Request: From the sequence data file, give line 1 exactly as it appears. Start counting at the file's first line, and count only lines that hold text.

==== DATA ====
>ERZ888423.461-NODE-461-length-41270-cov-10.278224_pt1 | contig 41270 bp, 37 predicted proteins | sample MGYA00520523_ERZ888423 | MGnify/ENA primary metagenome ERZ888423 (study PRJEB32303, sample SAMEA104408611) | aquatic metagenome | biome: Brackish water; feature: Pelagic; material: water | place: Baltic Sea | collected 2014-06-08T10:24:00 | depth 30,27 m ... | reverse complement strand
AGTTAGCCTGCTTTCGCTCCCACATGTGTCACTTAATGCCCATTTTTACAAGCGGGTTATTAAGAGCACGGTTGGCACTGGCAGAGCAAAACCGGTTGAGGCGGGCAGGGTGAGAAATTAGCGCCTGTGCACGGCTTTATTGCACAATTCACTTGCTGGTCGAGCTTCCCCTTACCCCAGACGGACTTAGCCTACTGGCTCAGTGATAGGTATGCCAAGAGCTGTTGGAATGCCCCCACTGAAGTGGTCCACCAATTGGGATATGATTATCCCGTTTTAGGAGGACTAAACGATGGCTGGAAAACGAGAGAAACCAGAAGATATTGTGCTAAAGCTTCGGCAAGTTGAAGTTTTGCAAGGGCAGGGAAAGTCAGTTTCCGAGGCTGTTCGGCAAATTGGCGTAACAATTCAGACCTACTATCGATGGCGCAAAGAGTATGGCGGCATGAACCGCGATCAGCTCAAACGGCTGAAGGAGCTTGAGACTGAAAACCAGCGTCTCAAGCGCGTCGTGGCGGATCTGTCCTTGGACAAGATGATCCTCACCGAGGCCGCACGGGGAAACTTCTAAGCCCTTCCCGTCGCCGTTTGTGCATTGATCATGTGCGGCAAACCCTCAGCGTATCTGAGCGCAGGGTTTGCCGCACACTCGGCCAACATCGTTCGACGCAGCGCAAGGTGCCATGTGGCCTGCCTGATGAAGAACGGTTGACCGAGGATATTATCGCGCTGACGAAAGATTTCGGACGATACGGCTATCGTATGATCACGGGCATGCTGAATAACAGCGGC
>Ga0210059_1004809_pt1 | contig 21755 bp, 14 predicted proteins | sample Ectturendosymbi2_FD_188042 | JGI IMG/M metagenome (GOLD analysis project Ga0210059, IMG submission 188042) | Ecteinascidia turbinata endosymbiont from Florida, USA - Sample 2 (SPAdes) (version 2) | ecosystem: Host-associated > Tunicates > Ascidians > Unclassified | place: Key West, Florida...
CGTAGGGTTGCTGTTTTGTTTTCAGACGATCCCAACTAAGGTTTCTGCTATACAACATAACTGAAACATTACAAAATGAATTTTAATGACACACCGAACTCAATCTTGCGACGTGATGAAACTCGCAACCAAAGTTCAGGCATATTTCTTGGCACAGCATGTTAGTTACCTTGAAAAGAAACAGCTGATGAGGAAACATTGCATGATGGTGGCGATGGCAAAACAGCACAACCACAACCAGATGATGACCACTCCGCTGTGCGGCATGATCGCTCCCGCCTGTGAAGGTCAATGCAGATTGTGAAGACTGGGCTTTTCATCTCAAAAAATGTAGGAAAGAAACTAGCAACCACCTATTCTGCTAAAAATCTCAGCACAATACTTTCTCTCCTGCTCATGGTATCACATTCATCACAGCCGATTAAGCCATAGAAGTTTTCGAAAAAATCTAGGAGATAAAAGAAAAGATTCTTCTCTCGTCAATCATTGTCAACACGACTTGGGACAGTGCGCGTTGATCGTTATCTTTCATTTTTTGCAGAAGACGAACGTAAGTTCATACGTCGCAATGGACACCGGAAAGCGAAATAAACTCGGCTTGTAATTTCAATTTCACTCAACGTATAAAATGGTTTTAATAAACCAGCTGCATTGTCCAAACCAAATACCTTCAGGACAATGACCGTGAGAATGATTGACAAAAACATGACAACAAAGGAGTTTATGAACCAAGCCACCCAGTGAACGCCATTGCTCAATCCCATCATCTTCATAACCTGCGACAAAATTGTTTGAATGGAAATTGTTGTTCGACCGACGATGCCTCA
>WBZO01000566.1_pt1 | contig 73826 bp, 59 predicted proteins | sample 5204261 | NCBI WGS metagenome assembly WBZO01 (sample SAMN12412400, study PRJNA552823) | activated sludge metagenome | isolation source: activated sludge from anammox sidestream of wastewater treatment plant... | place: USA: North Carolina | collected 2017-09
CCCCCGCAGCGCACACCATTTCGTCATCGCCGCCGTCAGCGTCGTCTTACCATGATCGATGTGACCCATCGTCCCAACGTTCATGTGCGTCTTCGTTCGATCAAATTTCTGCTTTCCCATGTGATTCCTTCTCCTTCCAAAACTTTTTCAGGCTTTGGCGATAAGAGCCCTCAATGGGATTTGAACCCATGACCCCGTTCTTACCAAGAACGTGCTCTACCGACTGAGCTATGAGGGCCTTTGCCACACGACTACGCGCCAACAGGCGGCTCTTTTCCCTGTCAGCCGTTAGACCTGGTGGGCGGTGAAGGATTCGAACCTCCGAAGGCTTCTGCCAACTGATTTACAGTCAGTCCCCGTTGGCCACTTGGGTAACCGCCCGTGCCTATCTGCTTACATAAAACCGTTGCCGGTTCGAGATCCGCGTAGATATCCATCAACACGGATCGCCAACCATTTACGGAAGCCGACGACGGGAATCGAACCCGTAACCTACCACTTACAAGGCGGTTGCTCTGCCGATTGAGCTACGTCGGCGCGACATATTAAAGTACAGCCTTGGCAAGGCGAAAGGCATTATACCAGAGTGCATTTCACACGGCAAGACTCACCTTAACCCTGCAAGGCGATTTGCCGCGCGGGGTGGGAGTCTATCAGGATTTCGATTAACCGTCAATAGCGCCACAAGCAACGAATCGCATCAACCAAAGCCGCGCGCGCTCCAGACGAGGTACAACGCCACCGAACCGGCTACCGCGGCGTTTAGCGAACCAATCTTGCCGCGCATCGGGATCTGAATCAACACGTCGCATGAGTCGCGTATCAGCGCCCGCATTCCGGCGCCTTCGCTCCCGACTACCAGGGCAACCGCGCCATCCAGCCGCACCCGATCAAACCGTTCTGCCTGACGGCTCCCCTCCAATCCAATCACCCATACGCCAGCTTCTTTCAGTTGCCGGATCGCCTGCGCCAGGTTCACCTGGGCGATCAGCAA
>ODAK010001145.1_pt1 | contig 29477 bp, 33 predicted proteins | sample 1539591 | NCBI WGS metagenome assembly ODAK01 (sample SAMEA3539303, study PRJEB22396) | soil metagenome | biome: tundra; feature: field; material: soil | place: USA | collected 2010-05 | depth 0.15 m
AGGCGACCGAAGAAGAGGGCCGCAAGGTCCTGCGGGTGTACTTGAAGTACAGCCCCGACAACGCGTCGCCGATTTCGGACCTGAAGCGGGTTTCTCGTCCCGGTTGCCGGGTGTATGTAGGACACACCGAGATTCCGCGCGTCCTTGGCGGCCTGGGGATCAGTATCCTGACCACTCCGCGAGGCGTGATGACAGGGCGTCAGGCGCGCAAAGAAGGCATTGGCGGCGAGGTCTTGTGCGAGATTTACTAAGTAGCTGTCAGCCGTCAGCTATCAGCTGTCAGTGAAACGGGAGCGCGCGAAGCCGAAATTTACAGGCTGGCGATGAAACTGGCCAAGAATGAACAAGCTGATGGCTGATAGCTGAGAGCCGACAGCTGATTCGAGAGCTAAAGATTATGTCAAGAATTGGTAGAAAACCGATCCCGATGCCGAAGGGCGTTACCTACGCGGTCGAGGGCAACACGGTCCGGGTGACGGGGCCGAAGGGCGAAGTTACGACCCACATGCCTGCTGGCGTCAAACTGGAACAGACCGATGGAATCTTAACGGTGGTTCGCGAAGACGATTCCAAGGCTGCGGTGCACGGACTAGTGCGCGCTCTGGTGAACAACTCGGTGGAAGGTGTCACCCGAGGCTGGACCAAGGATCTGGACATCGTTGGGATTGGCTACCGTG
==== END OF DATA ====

>ERZ888423.461-NODE-461-length-41270-cov-10.278224_pt1 | contig 41270 bp, 37 predicted proteins | sample MGYA00520523_ERZ888423 | MGnify/ENA primary metagenome ERZ888423 (study PRJEB32303, sample SAMEA104408611) | aquatic metagenome | biome: Brackish water; feature: Pelagic; material: water | place: Baltic Sea | collected 2014-06-08T10:24:00 | depth 30,27 m ... | reverse complement strand